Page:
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Counsellors' experience of the ethical dimensions of social justice advocacy Johnson, Katherine

Abstract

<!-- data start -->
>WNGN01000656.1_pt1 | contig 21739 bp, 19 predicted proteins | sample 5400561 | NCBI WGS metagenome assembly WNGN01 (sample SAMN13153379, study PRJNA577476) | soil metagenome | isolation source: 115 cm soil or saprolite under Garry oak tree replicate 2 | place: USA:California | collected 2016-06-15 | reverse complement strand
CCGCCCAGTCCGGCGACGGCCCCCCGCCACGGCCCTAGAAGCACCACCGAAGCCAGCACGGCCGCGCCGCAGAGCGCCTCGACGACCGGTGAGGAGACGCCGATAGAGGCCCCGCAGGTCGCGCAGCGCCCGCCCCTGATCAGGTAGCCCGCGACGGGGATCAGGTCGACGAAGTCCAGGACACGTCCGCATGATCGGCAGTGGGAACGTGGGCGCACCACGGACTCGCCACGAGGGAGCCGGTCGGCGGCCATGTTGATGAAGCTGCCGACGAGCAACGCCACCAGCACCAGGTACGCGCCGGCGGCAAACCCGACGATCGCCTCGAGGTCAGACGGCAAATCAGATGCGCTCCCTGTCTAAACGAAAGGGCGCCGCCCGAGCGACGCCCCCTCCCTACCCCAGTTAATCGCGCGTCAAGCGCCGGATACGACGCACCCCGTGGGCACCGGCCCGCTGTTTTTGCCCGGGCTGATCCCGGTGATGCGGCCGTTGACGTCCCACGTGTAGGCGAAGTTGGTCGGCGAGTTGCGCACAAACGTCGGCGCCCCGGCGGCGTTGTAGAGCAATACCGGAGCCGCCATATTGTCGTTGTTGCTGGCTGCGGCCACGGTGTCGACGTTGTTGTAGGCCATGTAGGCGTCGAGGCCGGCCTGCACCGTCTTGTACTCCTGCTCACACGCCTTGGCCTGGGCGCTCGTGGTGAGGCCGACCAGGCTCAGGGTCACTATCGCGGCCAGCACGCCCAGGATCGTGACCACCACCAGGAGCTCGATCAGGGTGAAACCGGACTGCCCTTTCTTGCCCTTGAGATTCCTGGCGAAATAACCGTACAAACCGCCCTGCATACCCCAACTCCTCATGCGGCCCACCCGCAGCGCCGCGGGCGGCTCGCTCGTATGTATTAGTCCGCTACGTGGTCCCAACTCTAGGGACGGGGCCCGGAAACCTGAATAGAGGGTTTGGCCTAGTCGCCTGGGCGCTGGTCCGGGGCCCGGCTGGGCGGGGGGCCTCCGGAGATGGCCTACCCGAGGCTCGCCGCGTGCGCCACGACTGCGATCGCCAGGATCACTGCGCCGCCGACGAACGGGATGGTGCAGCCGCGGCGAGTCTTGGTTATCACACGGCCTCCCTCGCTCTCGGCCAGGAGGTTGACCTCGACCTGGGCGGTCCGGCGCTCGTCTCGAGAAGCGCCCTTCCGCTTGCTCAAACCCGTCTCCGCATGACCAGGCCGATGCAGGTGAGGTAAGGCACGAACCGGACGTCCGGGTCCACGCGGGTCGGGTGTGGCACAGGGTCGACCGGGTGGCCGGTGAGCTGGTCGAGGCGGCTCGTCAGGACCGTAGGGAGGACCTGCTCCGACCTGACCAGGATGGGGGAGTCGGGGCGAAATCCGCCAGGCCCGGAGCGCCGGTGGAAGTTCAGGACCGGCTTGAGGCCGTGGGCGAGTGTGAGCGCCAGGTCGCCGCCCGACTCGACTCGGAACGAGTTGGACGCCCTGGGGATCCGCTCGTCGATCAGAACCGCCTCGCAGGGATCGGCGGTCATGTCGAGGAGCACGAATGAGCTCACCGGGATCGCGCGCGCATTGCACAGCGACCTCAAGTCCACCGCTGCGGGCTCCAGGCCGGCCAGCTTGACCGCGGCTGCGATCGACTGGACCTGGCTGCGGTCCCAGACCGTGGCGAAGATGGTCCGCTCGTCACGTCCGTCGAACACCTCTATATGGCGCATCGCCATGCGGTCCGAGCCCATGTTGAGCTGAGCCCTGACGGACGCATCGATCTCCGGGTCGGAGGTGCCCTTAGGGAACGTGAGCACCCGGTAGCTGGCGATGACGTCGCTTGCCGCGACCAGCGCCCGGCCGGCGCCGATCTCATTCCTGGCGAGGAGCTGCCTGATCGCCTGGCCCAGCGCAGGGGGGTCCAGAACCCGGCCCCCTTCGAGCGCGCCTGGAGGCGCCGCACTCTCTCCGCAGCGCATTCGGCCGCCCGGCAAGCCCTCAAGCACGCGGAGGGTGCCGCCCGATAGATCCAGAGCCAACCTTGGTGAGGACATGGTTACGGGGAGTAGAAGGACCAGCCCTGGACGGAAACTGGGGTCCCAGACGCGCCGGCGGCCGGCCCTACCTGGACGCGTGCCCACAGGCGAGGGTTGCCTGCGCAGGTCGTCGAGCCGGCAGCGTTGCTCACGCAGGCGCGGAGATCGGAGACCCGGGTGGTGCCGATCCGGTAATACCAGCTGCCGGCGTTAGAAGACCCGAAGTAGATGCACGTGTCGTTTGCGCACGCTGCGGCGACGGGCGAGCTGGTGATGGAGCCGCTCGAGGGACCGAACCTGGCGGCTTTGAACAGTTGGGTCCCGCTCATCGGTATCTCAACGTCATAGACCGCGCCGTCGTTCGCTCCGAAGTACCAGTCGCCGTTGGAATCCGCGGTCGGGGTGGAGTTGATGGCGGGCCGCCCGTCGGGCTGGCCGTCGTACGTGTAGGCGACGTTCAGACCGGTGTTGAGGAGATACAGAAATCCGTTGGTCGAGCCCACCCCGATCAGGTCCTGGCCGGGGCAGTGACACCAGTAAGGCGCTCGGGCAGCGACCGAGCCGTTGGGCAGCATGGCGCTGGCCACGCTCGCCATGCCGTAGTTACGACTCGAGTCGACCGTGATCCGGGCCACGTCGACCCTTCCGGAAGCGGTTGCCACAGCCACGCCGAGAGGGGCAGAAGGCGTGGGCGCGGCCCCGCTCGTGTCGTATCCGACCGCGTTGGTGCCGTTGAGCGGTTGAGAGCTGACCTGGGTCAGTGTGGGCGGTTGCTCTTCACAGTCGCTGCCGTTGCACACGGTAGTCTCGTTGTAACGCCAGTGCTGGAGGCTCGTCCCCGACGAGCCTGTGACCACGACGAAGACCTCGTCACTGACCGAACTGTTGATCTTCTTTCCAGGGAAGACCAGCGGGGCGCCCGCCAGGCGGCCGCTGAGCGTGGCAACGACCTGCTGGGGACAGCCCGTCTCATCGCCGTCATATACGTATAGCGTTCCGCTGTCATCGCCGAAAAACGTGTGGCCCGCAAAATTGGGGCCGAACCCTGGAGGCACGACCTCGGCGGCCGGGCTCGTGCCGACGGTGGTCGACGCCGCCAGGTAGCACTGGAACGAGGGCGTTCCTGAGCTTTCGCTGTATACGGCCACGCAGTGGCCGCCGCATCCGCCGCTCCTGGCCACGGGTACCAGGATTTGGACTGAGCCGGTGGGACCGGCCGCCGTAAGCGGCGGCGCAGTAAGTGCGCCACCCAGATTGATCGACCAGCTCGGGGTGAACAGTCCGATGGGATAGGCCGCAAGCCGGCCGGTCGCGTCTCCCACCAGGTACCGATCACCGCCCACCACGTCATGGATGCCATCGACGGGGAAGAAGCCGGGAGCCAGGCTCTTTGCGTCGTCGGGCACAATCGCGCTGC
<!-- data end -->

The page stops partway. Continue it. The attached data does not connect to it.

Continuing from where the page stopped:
In recent years, there has been a call within the counselling profession to expand our roles to include social justice advocacy work. This call seems to be based in ethical considerations regarding how to best to do good for, and not harm, our clients; however there has been no research regarding the ethical issues that may arise from such a role. In this study, I explored the following question: How do community counsellors experience the ethical issues surrounding their practice of social justice advocacy? Data were gathered through individual interviews using the interpretive description methodology. Data from 10 participants (5 men and 5 women) were analyzed using elements of analytic frameworks proposed by Miles and Huberman (1994) and Knafl and Webster (1988). A set of "social justice values" which included solidarity, equality, justice, taking action for change, non-neutrality, and questioning the status quo emerged, which impacted the ethical decision making of participants, who viewed their social justice orientation as part of ensuring beneficence. Ethical issues were often the motivation for, rather than the result of social justice advocacy. Participants struggled with barriers to ethical practice within their professional discourse and places of employment that made them feel "part of the system" of oppression. Participants identified several ethical dimensions of social justice advocacy work which included ensuring client autonomy and fully informed consent in advocacy decisions, equalizing power in client-counsellor relationships, and identification with clients' feelings of marginalization, which could contribute to burnout. Many concerns were raised regarding areas of counsellor training, practice and regulation which may contribute to injustice and unethical practice, and these counsellors endeavored to develop a practice and lifestyle that was congruent with their social justice values.

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